You’d think that riding your bike across the country would be a trip riddled with trials, tribulations and fears. For example: running out of water, fierce headwinds, hail, diarrhea, voracious dogs, getting run over by a truck ...
Fears reside in our minds, as real as we make them. Fears can be hard to shake, especially when we’re traveling alone.
So when former Kodiak resident Ken Renke rode his bike from Florida to Port Townsend, Washington, this spring, he experienced his biggest fear at the end of his 3,700-mile trek. He’d reached the Snoqualmie Pass summit, an elevation of 3,100 feet.
Now, Snoqualmie Pass carries the Interstate 90 (I-90) freeway through Washington’s Cascade Range. It’s famous for inclement weather and hazardous road conditions any time of year ...
“Weather was horrible. It was 40 degrees and raining hard,” Ken told me last week over coffee at our house. “I was riding down from the summit, brakes on. Crazy traffic, like a truck race track.
“Then this thought popped into my head: What if I hit one of those giant banana slugs? I panicked because I’d probably lose control!”
Ken made it down the pass alright and rolled into Port Townsend on a sunny afternoon a couple days later. After a short visit with friends, he flew to Alaska ...
While Ken didn’t hit a slug and lose control, slugs have been know to cause gardeners to lose control.
Like aphids, slugs don’t appear out of nowhere. And most slugs are imported, hitching rides inside potting soil and containerized plants.
There are a few things you need to know about slugs: First, slugs are pigs and have gross table manners. They can eat 30 to 40 times their weight every day. and they chew with a rasping mouthpiece, sawing away on plants and leaving ragged edges and holes.
That said, slugs and other garden pests are a sign that something is not quite right: Plants are too crowded, the soil doesn’t drain very well, dead leaves are rotting under the broccoli plants and so on.
The point is, if plants are stressed or the garden is out of balance, then you might have a pest problem.
Got slugs? Take a deep breath and consider your tolerance level. For example, if you find a few slug holes in a cabbage leaf, is that still acceptable, where a swarm of aphids on your rose buds is not?
How to deal with slugs
The past few winters have been fairly gentle on these gastropods, allowing them to breed to their hearts’ content. (Actually slugs have muscles which move around the liquid inside them, which I suppose you could call that a heart). But they don’t have hearts that beat in the same way as humans do).
Slugs do not have brains, either. Instead, a slug’s nerve cells are concentrated in tight knots called ganglia. And they have an acute sense of smell.
Begin by going on a slug egg hunt. You can find slug eggs almost any time of the year — anywhere there’s shelter from direct sunlight. In late summer, after reaching the age of three months, slugs begin laying hundreds of clear to whitish BB-sized eggs in the soil and under garden debris. They over-winter this way, and the milder the winter, the more eggs survive.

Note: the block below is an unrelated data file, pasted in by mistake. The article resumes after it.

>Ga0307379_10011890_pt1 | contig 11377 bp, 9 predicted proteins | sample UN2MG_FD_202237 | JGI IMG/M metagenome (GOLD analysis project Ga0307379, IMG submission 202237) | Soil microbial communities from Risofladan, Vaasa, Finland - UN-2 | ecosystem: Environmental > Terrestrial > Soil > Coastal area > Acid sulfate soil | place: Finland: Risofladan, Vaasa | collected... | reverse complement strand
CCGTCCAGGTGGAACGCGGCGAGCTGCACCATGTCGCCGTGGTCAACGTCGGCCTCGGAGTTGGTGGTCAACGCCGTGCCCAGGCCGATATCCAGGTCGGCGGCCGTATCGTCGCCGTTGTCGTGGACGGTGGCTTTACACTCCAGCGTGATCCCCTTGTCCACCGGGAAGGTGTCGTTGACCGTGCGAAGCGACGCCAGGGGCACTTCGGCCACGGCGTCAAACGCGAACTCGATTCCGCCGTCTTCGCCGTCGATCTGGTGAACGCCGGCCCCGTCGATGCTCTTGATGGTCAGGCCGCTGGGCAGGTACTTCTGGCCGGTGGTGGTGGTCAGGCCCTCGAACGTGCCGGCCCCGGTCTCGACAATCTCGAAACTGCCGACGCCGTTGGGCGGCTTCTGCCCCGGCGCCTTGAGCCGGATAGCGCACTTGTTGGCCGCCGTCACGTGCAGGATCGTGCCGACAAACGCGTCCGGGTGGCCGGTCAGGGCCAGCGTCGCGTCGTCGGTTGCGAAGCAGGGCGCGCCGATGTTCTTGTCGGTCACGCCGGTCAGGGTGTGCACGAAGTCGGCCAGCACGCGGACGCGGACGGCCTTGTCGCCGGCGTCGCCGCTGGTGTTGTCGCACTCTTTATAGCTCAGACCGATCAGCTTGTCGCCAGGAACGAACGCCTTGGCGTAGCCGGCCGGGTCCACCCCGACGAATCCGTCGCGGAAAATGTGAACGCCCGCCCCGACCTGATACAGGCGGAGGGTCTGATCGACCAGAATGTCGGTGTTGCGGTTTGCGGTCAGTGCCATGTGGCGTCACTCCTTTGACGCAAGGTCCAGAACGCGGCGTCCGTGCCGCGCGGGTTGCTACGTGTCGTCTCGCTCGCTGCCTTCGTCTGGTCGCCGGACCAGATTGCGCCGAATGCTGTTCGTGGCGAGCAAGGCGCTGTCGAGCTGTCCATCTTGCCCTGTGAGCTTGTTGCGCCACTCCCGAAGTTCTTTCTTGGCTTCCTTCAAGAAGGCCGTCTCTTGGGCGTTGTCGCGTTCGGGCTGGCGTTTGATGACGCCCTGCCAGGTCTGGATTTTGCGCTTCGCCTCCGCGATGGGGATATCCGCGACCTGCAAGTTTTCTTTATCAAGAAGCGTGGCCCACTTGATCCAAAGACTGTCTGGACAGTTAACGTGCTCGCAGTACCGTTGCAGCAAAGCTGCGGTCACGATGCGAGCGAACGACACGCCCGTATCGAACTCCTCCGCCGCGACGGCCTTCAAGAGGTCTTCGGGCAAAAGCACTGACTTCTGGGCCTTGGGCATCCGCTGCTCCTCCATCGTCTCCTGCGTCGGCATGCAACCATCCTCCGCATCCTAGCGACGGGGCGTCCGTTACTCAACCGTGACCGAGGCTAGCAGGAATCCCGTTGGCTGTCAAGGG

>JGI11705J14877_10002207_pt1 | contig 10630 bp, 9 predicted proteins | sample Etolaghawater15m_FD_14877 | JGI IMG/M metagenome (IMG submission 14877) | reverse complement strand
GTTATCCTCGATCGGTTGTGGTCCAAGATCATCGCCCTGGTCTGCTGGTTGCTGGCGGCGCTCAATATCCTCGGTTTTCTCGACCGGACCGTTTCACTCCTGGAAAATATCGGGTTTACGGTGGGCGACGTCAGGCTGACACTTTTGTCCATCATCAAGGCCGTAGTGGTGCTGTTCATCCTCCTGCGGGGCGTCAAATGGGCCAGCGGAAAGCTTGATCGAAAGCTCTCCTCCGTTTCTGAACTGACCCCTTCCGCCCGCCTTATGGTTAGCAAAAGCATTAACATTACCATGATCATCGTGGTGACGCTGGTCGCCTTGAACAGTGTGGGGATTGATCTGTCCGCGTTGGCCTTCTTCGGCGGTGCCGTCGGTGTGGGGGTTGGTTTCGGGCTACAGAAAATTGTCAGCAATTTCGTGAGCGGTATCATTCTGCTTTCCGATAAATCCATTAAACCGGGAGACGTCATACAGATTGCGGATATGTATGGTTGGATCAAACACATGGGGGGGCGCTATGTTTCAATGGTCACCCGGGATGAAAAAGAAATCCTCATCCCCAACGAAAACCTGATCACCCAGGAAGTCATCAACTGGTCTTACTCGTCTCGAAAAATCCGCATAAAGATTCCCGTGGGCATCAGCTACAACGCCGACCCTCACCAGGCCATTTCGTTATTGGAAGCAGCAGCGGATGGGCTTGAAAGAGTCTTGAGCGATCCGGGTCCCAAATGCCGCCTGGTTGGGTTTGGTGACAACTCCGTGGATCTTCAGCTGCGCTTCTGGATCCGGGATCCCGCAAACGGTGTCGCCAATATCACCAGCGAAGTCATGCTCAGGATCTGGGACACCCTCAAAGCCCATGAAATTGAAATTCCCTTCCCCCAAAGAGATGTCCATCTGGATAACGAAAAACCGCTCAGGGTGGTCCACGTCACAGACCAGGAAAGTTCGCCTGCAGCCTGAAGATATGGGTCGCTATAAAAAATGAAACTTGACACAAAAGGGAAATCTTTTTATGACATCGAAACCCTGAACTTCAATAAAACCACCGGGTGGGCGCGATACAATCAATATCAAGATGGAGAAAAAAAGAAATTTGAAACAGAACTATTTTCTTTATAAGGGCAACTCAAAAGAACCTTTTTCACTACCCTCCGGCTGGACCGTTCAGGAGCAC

Don’t remove all wilted and dead leaves from the ground. Slugs will only find more, perfectly good things to eat. Leave a few wilted broccoli or lettuce leaves bait. Boards and rotting logs are also potential nurseries for slug eggs.
This Bud’s for you
Along with commercial baits such as Sluggo, beer also does the trick. Yes, slugs love beer, and the cheaper the better. And because they’re under the legal age limit, you have to bring the beer to them! Sink a cottage cheese or yogurt container into the soil so that a slight lip sticks up. Fill with beer.
Don’t be surprised if the container is full of slugs by morning. Lured by the sweet, yeasty smell of brew, slugs are anesthetized by the alcohol, fall in the swimming pool and drown.
You can also make a slug trap out of hollowed-out melon halves turned upside down on the soil.
To make a beer substitute: add 1/2 teaspoon baking yeast and a tablespoon of sugar to 4 cups water. Check the traps and replace the liquid often. Even slugs have standards.
Hand picking, really?
Slug patrol means hand-picking. No getting around it, this is the most effective way to reduce the breeding population. Early morning and in the cool of the evening are the best times for picking — or any time during a rainy, drizzly day.
Employ tongs, scissors, gloves or chopsticks. I prefer bamboo chopsticks because the rough texture of the bamboo has better gripping qualities. Teaspoons and trowels also do the job, but they need to be rinsed off, say, after 50 or so slugs.
As I write this, Ken is visiting a friend on the west side of the island. She has a huge garden. Hopefully, he’s picking red salmon, not slugs.
Marion’s Garden Calendar:
Most people have their gardens in, so now is a good time to clean up a bit. Start by weed-whacking along fences, posts and around mailboxes.
Clean and put away tools you are not using. Clean out flats and plastic pots. Store them away.
Train pea vines, de-bud wilted flowers, tap tomatoes daily, thin carrots, please.
Finally, a good clean-up includes a good mow. Anchorage garden writer Jeff Lowenfels suggests we get creative with our mowing. This goes for the City of Kodiak’s Parks and Recreation staff. Hey, you might as well have a little fun.
“Lay out a nice pattern, say circles, diagonals, triangles or anything other pattern than the traditional cross cut,” he says.
“Lawn art is free and it makes mowing the lawn a whole lot more enjoyable. Trust me. Just try it. You won’t go back to your old, boring ways.”